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Perturbation analysis of gradient-based adversarial attacks

Utku Özbulak (UGent) , Manvel Gasparyan (UGent) , Wesley De Neve (UGent) and Arnout Van Messem (UGent)
(2020) PATTERN RECOGNITION LETTERS. 135. p.313-320
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Abstract
After the discovery of adversarial examples and their adverse effects on deep learning models, many studies focused on finding more diverse methods to generate these carefully crafted samples. Although empirical results on the effectiveness of adversarial example generation methods against defense mecha- nisms are discussed in detail in the literature, an in-depth study of the theoretical properties and the per- turbation effectiveness of these adversarial attacks has largely been lacking. In this paper, we investigate the objective functions of three popular methods for adversarial example generation: the L-BFGS attack, the Iterative Fast Gradient Sign attack, and Carlini & Wagner’s attack. Specifically, we perform a com- parative and formal analysis of the loss functions underlying the aforementioned attacks while laying out large-scale experimental results on the ImageNet dataset. This analysis exposes (1) the faster optimization speed as well as the constrained optimization space of the cross-entropy loss, (2) the detrimental effects of using the signature of the cross-entropy loss on optimization precision as well as optimization space, and (3) the slow optimization speed of the logit loss in the context of adversariality. Our experiments reveal that the Iterative Fast Gradient Sign attack, which is thought to be fast for generating adversarial examples, is the worst attack in terms of the number of iterations required to create adversarial examples in the setting of equal perturbation. Moreover, our experiments show that the underlying loss function of Carlini & Wagner’s attack, which is criticized for being substantially slower than other adversarial at- tacks, is not that much slower than other loss functions. Finally, we analyze how well neural networks can identify adversarial perturbations generated by the attacks under consideration, hereby revisiting the idea of adversarial retraining on ImageNet.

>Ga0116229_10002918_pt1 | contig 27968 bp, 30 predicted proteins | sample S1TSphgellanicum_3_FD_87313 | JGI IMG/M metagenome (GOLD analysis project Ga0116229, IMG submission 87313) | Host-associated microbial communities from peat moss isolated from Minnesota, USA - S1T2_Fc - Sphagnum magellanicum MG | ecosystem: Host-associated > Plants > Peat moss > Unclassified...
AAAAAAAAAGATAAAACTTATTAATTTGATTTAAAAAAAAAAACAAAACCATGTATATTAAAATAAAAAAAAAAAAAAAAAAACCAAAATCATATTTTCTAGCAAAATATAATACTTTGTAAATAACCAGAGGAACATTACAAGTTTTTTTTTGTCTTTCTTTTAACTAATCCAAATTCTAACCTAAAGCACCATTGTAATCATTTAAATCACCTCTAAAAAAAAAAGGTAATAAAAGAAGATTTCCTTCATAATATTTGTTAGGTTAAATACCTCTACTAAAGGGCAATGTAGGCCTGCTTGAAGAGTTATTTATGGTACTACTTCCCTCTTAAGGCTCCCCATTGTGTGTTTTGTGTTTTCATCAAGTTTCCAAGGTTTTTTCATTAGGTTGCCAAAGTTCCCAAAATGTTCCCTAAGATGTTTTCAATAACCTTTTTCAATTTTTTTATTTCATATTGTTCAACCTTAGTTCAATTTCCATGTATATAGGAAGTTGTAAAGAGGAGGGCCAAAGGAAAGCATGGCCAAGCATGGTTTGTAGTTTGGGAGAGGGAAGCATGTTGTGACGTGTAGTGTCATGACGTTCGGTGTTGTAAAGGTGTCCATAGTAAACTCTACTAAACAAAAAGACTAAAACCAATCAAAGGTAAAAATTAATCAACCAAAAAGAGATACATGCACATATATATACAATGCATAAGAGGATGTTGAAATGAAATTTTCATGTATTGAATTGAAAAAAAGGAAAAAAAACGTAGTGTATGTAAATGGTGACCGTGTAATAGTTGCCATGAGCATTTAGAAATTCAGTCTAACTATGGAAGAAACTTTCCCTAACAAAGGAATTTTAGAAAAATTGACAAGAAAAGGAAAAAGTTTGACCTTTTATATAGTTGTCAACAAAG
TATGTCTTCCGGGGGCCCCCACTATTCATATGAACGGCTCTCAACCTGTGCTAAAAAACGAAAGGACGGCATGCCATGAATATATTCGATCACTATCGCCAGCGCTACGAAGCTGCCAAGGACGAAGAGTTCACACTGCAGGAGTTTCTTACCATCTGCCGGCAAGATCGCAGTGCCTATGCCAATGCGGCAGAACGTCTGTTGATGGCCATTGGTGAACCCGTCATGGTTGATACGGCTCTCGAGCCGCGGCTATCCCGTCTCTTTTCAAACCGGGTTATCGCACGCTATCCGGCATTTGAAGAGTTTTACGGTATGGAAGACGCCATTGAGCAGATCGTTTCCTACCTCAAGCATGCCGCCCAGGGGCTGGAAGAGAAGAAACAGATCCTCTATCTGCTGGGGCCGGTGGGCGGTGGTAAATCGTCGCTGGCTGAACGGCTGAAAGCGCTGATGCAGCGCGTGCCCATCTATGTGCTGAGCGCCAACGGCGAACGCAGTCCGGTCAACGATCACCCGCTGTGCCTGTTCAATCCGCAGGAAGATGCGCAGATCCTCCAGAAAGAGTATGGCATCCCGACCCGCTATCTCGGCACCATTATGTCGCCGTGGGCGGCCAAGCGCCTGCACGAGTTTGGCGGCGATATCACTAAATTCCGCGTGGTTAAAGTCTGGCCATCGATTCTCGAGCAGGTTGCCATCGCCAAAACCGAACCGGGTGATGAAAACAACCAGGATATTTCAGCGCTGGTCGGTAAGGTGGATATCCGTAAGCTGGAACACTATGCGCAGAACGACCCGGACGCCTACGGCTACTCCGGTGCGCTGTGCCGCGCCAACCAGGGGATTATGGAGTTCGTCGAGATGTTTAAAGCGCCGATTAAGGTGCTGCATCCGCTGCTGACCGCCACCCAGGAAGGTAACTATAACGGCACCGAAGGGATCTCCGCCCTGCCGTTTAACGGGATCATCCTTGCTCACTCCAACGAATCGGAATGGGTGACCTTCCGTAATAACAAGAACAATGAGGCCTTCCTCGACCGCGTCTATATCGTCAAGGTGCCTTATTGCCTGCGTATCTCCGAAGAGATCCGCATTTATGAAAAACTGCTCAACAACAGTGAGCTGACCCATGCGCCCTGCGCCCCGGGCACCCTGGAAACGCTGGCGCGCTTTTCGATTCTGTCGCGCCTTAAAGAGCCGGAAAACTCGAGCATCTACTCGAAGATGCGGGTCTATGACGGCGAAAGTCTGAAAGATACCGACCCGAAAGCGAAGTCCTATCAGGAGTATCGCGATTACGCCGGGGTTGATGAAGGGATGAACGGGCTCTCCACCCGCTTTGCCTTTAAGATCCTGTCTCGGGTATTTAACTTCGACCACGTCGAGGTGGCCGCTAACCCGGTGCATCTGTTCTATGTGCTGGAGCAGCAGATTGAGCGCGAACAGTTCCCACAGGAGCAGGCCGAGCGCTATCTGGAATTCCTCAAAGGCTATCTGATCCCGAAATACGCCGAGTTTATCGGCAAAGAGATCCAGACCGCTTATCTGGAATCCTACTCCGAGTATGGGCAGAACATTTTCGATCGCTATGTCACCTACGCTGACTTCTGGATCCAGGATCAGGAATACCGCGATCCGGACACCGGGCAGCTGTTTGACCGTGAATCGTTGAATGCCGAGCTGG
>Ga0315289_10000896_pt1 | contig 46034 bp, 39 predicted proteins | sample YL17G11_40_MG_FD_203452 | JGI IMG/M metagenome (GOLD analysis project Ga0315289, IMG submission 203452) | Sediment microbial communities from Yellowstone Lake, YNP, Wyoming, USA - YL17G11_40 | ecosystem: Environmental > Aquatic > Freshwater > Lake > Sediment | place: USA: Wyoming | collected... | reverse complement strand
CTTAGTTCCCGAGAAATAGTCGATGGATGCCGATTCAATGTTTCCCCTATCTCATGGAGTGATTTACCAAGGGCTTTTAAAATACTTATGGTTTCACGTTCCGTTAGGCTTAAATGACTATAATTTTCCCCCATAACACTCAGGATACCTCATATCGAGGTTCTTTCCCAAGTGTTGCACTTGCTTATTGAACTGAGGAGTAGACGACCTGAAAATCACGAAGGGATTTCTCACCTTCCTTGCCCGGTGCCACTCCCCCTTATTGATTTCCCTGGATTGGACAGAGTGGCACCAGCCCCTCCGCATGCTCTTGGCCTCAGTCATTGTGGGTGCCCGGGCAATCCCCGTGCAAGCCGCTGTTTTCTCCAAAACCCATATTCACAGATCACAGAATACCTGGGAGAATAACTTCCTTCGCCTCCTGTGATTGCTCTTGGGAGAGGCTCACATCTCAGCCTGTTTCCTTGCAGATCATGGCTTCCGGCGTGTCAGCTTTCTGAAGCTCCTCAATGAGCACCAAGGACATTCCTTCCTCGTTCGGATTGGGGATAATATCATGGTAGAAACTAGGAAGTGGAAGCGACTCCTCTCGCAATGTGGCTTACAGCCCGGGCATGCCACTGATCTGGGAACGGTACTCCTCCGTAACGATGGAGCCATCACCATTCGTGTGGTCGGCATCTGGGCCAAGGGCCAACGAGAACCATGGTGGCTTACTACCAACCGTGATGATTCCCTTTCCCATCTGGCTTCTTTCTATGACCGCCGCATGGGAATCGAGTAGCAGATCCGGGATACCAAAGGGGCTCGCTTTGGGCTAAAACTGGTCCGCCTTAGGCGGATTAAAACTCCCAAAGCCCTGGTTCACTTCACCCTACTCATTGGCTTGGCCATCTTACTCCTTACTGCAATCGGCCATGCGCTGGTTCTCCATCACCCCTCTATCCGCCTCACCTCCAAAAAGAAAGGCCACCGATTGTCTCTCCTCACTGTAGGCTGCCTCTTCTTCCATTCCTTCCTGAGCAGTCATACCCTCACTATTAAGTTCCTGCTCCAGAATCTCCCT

Keywords
Signal Processing, Software, Artificial Intelligence, Computer Vision and Pattern Recognition, Adversarial attacks, Adversarial examples, Deep learning, Perturbation analysis

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MLA
Özbulak, Utku, et al. “Perturbation Analysis of Gradient-Based Adversarial Attacks.” PATTERN RECOGNITION LETTERS, vol. 135, 2020, pp. 313–20, doi:10.1016/j.patrec.2020.04.034.
APA
Özbulak, U., Gasparyan, M., De Neve, W., & Van Messem, A. (2020). Perturbation analysis of gradient-based adversarial attacks. PATTERN RECOGNITION LETTERS, 135, 313–320. https://doi.org/10.1016/j.patrec.2020.04.034
Chicago author-date
Özbulak, Utku, Manvel Gasparyan, Wesley De Neve, and Arnout Van Messem. 2020. “Perturbation Analysis of Gradient-Based Adversarial Attacks.” PATTERN RECOGNITION LETTERS 135: 313–20. https://doi.org/10.1016/j.patrec.2020.04.034.
Chicago author-date (all authors)